Think Again By Adam Grant

Think Again is about the mental flexibility to rethink and question people and opinions you don’t agree with.




• Intelligence is traditionally viewed as the ability to think and learn. Yet in a turbulent world, there’s another set of cognitive skills that might matter more: the ability to rethink and unlearn.

• Arrogance is ignorance plus conviction.

• One of the Latin roots of humility means “from the earth.” It’s about being grounded—recognizing that we’re flawed and fallible.

• To unlock the joy of being wrong, we need to detach. Two kinds of detachment are especially useful: detaching your present from your past and detaching your opinion from your identity.

How do you know? It’s a question we need to ask more often, both of ourselves and of others. It’s nonjudgemental—a straightforward expression of doubt and curiosity that doesn’t put people on the defensive.

• On average, students scored half a letter grade worse under traditional lecturing than through active learning—and students were 1.55 times more likely to fail in classes with traditional lecturing.

• When we dedicate ourselves to a plan and it isn’t going as we hoped, our first instinct isn’t usually to rethink it. Instead, we tend to double down and sink more resources in the plan. This pattern is called escalation of commitment.

• Experiments show that gritty people are more likely to overplay their hands in roulette and more willing to stay the course in tasks at which they’re failing and success is impossible.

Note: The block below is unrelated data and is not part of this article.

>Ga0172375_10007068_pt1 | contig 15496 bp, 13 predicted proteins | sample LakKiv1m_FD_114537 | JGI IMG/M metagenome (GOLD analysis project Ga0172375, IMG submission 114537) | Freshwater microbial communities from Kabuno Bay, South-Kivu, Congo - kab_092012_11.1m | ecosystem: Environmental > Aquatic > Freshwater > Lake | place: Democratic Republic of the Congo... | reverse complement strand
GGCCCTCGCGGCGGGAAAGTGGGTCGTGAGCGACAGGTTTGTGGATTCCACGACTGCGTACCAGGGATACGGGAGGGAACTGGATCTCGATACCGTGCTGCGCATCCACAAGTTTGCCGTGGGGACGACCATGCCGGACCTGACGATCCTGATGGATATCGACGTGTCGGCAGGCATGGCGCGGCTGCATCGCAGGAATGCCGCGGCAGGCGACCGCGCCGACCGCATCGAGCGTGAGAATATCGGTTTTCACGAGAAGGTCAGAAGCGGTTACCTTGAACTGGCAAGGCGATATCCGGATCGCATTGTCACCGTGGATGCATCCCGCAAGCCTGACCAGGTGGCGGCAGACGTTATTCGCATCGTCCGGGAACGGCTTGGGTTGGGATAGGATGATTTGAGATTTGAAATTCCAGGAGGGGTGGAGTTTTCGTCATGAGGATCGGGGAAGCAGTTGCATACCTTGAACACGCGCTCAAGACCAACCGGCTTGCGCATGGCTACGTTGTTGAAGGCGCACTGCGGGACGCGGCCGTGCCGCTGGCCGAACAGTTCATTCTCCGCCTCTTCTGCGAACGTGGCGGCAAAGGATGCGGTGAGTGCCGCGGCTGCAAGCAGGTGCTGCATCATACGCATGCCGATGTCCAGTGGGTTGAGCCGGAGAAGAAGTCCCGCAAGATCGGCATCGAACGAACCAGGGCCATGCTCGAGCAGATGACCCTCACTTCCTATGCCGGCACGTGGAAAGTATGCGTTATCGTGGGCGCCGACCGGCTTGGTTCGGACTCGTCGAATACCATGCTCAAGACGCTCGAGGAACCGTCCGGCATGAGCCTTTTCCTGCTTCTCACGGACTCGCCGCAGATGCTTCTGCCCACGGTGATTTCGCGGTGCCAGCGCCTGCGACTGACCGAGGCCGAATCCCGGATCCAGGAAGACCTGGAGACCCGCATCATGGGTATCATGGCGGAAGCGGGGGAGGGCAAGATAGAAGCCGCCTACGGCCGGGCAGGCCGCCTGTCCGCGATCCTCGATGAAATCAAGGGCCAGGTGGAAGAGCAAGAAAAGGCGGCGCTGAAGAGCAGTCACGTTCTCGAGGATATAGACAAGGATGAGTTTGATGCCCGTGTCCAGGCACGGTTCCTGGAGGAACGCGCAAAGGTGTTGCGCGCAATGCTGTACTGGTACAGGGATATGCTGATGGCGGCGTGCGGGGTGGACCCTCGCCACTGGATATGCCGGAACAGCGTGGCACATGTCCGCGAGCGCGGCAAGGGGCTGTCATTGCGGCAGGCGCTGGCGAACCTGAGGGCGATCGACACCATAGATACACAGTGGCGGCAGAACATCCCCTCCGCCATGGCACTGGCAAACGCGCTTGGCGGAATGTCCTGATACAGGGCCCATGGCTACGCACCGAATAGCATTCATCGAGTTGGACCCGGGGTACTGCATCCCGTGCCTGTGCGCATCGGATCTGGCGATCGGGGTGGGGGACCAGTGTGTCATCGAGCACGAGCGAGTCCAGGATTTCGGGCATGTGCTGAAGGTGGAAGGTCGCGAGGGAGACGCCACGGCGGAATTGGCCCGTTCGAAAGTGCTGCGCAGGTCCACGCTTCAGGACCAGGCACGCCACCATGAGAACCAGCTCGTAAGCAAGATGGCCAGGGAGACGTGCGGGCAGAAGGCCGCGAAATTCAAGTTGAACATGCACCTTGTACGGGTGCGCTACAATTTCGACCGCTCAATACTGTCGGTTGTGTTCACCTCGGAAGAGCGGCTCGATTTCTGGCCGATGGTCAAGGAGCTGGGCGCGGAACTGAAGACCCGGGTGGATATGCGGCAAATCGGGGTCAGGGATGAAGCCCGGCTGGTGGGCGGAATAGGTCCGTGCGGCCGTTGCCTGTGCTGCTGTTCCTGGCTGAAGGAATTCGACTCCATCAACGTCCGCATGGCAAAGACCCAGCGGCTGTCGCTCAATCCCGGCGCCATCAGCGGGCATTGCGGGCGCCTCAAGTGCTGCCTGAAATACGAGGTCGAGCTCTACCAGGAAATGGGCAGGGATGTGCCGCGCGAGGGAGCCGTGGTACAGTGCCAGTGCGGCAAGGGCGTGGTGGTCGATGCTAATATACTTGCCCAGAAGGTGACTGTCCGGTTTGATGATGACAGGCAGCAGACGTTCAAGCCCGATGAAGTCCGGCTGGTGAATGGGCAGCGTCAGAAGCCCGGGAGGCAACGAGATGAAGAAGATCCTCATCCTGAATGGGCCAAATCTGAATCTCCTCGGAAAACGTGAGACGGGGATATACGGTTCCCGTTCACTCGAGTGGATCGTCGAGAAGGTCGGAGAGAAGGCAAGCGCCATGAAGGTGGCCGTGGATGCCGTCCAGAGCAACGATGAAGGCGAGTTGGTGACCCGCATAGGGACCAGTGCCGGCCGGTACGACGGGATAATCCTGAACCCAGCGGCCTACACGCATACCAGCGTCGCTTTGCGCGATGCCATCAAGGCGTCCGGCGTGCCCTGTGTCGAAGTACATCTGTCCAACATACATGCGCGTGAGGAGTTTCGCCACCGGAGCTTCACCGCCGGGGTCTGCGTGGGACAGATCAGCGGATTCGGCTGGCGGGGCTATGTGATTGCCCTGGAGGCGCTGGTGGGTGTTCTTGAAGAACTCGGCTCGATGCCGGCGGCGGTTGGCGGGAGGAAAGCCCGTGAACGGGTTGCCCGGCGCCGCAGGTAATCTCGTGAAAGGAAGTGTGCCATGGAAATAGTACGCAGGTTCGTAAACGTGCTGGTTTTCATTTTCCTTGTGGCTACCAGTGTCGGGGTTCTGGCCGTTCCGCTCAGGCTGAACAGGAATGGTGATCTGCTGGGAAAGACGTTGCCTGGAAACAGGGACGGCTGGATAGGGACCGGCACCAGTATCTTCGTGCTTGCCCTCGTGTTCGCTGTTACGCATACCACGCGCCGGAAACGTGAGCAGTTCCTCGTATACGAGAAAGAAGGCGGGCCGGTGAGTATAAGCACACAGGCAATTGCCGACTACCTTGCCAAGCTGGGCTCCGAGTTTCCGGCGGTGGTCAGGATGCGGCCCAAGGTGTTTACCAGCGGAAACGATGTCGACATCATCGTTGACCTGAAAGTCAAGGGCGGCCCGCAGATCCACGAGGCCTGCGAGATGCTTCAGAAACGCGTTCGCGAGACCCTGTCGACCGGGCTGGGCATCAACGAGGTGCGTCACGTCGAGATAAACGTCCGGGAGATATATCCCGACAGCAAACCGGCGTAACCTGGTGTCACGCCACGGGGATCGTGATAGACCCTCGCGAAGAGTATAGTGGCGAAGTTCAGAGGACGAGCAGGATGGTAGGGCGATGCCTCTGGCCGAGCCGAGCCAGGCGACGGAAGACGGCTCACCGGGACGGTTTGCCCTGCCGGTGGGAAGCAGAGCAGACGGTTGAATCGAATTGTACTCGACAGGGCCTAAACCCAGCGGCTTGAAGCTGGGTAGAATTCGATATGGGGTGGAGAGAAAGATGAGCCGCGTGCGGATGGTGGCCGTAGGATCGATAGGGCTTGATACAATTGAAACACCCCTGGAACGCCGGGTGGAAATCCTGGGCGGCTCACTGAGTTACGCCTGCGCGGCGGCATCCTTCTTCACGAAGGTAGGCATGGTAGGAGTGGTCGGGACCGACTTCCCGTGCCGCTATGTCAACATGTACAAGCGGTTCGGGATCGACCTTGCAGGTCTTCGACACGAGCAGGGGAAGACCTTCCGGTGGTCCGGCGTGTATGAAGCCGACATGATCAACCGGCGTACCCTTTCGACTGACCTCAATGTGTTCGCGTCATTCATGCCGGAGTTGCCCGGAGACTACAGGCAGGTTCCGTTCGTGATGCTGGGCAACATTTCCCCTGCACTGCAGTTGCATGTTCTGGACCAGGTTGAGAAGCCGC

• Psychologist find that the more people value happiness, the less happy they often become with their lives.

• If knowledge is power, knowing what we don’t know is wisdom.

• It’s a sign of wisdom to avoid believing every thought that enters your mind. It’s a mark of emotional intelligence to avoid internalizing every feeling that enters your heart.

• “Progress is impossible without change; and those who cannot change their minds cannot change anything.” -George Bernard Shaw

• If we approach an argument as a war, there will be winners and losers. If we see it more as a dance, we can begin to choreograph a way forward.

• Ask “What evidence would change your mind?” You can’t bully someone into agreeing with you. If the answer is “nothing,” then there’s no point in continuing the debate. It’s often more effective to inquire about what would open their minds, and then see if you can convince them on their own terms.

• Listening is a way of offering others our scarcest, most precious gift: our attention. Once we’ve demonstrated that we care about them and their goals, they’re more willing to listen to us.

• Define your identity in terms of values, not opinions.

• Psychologists find that passions are often developed, not discovered. In a study of entrepreneurs, the more effort they put into their startups, the more their enthusiasm about their business climbed each week. Their passion grew as they gain momentum and mastery. Interest doesn’t always lead to effort and skill; sometimes it follows them.

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